John Cacioppo, PhD, is a leading expert on loneliness. He's a social psychologist at the University of Chicago in Illinois who began his studies back in 1988, after reading one of the first papers about how social isolation increases mortality.
Like Dr. Perissinotto, Dr. Cacioppo also believes that loneliness is separate from depression or other mental health conditions. In his research, he's found that chronic loneliness has demonstrable impacts on the cardiovascular, immune, and nervous system.
One of Dr. Cacioppo's studies found that loneliness puts the body into a state of alert. Their arteries tighten, raising blood pressure and forcing the heart to work harder. Over time, loneliness wears on the cardiovascular system.
Dr. Cacioppo and his co-investigators also found that lonely people have elevated levels of stress. These can be seen in “biomarkers” in the saliva and urine.
Stress points to impacts on the nervous system. Dr. Cacioppo thinks that it is a signal for people to change their behavior in relation to their social ties. When they don't, it becomes dangerous.
In another small study, Dr. Cacioppo looked at the immune system response to loneliness. Lonely people tended to have more activity in genes that promoted inflammation and less activity in genes that stopped inflammation.
They also had less activity in genes that respond to viruses – meaning that the immune system wasn't as prepared to fight off disease. These biological findings may explain Dr. Perissonotto's dramatic results.
From a social perspective, loneliness may be at historical highs among older adults in America because the family structure is changing. Traditionally, parents and grandparents have been closer to an extended family network. Now, older relatives might live thousands of miles away from family.
“As we prepare for the silver tsunami, we have to think differently about how we care for older people,” said Dr. Perissonotto, referring to the wave of baby boomers who are now approaching these aging issues.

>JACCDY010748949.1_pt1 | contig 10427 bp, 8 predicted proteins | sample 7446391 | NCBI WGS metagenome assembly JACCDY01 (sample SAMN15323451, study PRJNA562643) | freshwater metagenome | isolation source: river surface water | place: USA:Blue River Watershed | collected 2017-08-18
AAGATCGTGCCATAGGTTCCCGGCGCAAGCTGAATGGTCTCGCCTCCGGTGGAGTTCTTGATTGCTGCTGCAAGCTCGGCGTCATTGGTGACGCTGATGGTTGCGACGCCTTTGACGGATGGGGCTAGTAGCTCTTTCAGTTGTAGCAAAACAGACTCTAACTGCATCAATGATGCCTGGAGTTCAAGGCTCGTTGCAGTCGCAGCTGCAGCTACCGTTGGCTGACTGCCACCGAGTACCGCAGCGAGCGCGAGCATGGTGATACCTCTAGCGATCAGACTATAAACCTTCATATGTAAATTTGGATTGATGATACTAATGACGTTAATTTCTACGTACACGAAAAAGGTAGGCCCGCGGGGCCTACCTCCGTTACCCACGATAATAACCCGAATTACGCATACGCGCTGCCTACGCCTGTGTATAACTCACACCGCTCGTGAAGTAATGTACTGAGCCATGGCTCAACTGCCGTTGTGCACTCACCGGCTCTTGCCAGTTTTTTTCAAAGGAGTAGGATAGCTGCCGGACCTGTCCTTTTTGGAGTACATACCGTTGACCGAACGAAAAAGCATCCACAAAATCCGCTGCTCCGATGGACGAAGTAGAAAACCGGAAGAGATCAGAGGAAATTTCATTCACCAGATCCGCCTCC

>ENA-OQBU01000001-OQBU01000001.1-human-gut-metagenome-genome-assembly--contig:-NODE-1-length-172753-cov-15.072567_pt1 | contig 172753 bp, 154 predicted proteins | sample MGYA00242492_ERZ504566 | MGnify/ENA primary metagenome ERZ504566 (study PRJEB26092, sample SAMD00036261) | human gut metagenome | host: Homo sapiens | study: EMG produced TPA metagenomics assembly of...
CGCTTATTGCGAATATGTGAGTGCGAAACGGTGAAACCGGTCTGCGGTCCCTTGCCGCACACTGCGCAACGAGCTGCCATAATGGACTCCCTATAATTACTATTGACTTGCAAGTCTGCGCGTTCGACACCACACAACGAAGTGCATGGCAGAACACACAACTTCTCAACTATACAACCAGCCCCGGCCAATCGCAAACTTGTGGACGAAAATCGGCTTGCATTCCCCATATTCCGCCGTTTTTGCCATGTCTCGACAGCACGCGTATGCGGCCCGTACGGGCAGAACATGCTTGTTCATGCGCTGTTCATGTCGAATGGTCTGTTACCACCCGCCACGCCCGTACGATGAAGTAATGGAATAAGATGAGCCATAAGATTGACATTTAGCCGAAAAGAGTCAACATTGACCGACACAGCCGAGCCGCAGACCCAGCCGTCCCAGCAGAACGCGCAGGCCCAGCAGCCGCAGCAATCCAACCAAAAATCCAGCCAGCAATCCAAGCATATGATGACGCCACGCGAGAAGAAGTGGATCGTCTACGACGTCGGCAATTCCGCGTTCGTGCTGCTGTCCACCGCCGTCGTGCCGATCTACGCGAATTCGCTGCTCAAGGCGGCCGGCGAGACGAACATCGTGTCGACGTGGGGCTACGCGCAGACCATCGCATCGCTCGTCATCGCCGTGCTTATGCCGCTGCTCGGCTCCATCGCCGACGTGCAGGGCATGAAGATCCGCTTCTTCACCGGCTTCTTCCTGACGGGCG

“The vast majority of Americans can't afford retirement facility and long term care,” she said. There are limited options for families who are trying to care for aging relatives on a limited budget.
That's why it's valuable, from a public health perspective, to keep people independent as long as possible. Taking steps towards decreasing loneliness and creating social connections is part of a healthy lifestyle choice.
So what can you do if you think someone you care about might be lonely, and how do you tell?
“If someone is refusing social engagement, not coming out of house, or looking disheveled - those could be signs of loneliness,” said Dr. Perissonotto. “It's really urging us look around us and not ignore older adults who are distressed.”
“I think people are afraid of asking these questions because they don't know what to do or what's the answer,” she continued. “Just letting someone know you are hearing them, they are not invisible and they are not alone - that can make a big difference.”
She said it is helpful to check in with family members more often and try to find ways to engage them again. There are usually community resources that can encourage social interaction – such as senior day centers, or even hotlines to put someone in touch with a listening ear.
If you are feeling lonely, Dr. Perissonotto advises that you bring it up with your physician. If they don't know how to help you, ask to be put in touch with a social worker who has a better idea of what resources are available for you.